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Are Chinese Imports of Extruded Products Affecting You?

AEC Past Chairman Duncan Crowdis
Over the past several years, each of us in the industry has had to assess and decide the role we felt compelled to play in this long-term battle for fair trade. In doing so, a question that constantly comes up: “Is my business being affected by this onslaught of imported Chinese extrusions or not?”

While it is a simple question, finding the answer isn’t always obvious. There are two avenues to find the answer to this question. One is being able to put your finger on specific business--that either left when the imports were escalating or came back once the duties were applied. The other would be to assess the overall impact to your business as the industry absorbed the huge level of imports in 2009 and the early part of 2010.

The first is the easy one. If you can put your finger on specific bits of business that either disappeared when Chinese imports were escalating dramatically in 2009 or, conversely, if you can identify specific bits of either returning business or new business that “came back home” once the preliminary tariffs were announced in late 2010, it is easy to quantify. However, I have got to tell you that identifying directly affected business isn’t always that straight forward. To start with, our customers or prospects won’t necessarily throw out the fact that they are asking for a quote because their Chinese source has dried up.

The second way to assess the impact of the imports and subsequent tariffs is more difficult and requires more digging. 

The question here is:
“When 600MM lb. per year of domestic production and capacity is replaced by imports, what is the impact on the overall industry and, therefore indirectly, my business?”

This is the more important question to ask. Imports in 2009 escalated from a very low number to a rate of almost 600MM lb/year in just under a year. There is a good chance that there wasn’t time to dramatically affect your specific business. But think about it – with this volume of your competitors’ capacity taken away, how long would it take to eventually impact YOUR business in a negative way?

During the original investigation conducted by the U.S. International Trade Commissions (ITC) on whether the domestic industry was being injured by imports, the ITC found that:
  • Chinese imports, by the early part of 2010, were at a level that was equivalent to nearly 19 percent market share
  • Chinese imports were priced at levels up to 55 percent below U.S. domestic producers for the identical products
  • Chinese prices over the prior 3 years dropped 44 percent versus only 27 percent by the average of the U.S. domestic industry

When the ITC assessed the material threat that this predatory pricing could have on the U.S. industry, they found that:
  • The Chinese domestic industry was extremely export oriented
  • Forty companies had expansion plans in place and were active which would add a total of 10 billion pounds of capacity.

THAT’S RIGHT10 Billion pounds. This far exceeds current domestic demand in China or any anticipated growth in future demand. To put this number in perspective, the capacity of the entire U.S. domestic industry is only about 5 billion pounds at most!

Is there any real question of the intent of the Chinese extrusion industry? China can’t afford NOT to export their products and the government can’t afford to allow these facilities go idle (that would create a political hot potato with unemployment). With duties in place in Canada and Australia, their largest target market is clearly the United States!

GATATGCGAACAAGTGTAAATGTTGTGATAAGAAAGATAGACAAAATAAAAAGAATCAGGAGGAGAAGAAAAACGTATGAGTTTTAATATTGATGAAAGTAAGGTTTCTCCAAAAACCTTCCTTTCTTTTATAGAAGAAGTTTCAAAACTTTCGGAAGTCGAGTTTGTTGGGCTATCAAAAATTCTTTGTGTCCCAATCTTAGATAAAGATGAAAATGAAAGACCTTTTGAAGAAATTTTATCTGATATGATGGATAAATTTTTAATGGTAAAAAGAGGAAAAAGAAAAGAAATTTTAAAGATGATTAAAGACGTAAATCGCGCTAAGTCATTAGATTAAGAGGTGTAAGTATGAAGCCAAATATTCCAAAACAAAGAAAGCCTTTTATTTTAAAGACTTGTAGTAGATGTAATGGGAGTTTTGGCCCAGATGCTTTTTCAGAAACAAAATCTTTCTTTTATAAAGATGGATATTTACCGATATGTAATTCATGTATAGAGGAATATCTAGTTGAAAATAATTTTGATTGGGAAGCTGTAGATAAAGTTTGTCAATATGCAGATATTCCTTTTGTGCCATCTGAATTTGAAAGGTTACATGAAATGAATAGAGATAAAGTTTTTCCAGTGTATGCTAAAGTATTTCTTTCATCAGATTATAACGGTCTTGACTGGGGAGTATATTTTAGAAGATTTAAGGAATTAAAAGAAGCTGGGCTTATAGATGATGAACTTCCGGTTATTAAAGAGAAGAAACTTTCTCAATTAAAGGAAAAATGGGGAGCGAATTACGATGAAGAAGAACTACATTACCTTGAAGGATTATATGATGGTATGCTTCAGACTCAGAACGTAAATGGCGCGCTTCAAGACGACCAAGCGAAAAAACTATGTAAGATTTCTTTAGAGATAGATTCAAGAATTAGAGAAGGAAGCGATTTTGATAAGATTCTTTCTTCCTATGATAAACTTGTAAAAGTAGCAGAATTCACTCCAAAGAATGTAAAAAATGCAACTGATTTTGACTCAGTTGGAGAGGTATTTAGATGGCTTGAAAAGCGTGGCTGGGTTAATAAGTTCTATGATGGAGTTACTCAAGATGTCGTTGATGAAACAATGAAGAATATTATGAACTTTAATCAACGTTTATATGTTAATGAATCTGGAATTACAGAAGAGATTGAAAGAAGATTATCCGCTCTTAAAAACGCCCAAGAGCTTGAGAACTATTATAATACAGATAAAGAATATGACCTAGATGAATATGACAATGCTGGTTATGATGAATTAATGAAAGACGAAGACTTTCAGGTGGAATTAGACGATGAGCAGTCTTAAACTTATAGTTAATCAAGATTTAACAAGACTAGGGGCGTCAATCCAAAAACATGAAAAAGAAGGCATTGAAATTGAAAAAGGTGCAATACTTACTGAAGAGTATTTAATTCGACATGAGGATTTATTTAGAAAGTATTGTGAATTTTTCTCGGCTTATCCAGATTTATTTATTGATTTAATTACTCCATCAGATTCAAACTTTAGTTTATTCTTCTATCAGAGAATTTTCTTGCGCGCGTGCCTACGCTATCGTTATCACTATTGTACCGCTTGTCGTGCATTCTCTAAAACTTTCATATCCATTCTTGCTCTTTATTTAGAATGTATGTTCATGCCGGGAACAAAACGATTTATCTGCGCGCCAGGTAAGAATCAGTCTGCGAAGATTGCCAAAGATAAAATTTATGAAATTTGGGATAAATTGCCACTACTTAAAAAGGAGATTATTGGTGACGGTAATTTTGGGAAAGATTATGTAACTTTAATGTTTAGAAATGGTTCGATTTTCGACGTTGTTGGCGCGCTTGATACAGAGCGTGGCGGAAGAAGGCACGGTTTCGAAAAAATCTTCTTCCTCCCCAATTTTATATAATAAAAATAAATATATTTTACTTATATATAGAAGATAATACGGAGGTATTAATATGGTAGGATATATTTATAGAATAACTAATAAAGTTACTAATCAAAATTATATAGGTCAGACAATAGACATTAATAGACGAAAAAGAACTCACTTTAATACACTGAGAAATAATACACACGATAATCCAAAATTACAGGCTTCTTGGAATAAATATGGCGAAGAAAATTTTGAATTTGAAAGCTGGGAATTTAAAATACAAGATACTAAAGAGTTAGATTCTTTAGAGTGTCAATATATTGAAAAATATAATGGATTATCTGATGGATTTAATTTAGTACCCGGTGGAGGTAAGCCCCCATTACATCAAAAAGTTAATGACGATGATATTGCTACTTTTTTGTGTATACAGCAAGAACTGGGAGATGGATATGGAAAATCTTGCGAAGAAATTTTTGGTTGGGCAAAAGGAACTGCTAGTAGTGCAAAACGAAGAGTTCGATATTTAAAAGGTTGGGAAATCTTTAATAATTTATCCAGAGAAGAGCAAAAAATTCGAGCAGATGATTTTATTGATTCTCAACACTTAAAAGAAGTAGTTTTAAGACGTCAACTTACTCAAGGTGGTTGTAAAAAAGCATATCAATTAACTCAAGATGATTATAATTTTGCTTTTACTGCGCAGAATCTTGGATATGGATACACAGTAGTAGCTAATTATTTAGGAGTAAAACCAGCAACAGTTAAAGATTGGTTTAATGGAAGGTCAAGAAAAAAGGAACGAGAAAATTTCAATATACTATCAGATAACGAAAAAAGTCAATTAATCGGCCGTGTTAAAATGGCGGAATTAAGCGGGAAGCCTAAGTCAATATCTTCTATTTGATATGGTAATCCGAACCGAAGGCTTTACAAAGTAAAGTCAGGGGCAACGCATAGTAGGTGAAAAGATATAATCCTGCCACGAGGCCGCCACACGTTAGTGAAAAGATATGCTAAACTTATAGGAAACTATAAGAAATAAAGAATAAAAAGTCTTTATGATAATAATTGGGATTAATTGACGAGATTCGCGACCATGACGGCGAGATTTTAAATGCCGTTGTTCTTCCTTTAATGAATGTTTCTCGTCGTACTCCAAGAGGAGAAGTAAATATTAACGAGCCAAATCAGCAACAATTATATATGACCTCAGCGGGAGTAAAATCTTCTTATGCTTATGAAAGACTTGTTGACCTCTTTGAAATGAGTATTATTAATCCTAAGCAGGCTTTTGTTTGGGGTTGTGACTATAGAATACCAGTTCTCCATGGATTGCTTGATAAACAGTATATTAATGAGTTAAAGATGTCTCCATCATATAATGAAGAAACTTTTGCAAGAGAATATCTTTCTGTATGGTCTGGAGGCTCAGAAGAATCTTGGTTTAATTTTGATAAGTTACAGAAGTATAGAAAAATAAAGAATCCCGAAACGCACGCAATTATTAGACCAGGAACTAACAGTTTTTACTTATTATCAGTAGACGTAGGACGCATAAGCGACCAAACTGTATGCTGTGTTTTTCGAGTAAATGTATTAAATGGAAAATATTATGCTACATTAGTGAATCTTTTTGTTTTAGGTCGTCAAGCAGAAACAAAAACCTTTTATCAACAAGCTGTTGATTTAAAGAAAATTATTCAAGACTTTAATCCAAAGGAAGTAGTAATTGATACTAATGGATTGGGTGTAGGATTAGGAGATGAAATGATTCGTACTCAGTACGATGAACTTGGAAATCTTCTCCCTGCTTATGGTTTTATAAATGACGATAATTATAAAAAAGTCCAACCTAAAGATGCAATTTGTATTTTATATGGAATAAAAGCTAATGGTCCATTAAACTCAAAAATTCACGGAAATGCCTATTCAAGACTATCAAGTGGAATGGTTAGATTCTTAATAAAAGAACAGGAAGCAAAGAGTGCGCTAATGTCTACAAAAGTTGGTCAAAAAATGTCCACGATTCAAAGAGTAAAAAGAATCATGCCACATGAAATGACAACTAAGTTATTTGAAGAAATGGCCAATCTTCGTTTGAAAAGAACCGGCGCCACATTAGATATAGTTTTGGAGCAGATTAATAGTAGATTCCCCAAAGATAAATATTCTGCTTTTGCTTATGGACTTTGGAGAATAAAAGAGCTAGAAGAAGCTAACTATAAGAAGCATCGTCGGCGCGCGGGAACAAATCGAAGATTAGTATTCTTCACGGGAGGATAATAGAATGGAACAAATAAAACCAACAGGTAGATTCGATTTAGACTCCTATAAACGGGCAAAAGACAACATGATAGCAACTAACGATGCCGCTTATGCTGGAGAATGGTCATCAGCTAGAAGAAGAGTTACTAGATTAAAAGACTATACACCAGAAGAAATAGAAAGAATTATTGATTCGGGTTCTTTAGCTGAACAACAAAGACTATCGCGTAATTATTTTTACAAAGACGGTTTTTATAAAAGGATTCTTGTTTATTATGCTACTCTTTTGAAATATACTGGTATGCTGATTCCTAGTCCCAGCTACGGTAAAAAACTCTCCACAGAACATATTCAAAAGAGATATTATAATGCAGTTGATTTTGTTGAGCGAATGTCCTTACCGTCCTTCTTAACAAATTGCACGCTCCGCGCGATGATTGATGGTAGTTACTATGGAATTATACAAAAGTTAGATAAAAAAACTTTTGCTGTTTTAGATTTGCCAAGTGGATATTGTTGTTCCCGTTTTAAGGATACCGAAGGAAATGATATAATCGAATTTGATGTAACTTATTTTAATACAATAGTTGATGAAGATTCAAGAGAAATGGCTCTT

So, as you are assessing whether Chinese imports have affected your business, it is critical that you think about these facts and think about the following:
  • It is inconceivable that anyone in our industry will be totally isolated from the impact of the onslaught of Chinese imports.
  • If the Chinese re-enter the market, competitive intensity will increase as domestic extruders--with 5 billion pounds of capacity to fill--fight over an increasingly smaller piece of the pie.  Remember, the Chinese were at over 20% share in the U.S. before the duties were enacted. The history of the Chinese is to leverage exports to dominate and totally absorb domestic industries; there are many examples. Where are the U.S. textile and furniture industries today? Let us not be another historical statistic!
  • The saying that “a rising tide floats all ships” applies in this case.

If you are a supplier to the U.S. domestic aluminum extrusion industry, the impact this will have on your business is as serious as it is to an extruder – perhaps even more so.

If you are thinking that your business model is so strong, so unique or is serving such a niche that the Chinese will never touch it--that you will never be negatively affected in a significant way--then with all due respect, your view is too short term and missing the big picture.

The risk is enormous and the eventual outcome is not pretty for any of us… unless we stay the course and fight this illegal move into our markets,.

The first thing you need to do is a conduct your own assessment. Think of the points I have raised, do your own research so that you are knowledgeable. And then you MUST do what you do every day in running your business–make a decision.

As an entrepreneur and business owner, I encourage you to take matters and the future of your business in your own hands. Join the AEC in the fight for survival and, in the real goal, to build a strong and more vibrant future for us, our employees and all of our stakeholders.

FAIR TRADE: It Matters!

To get involved contact Rand Baldwin, President of the Aluminum Extruders Council.

For more information, please visit

This post was written by AEC Past Chairman Duncan Crowdis


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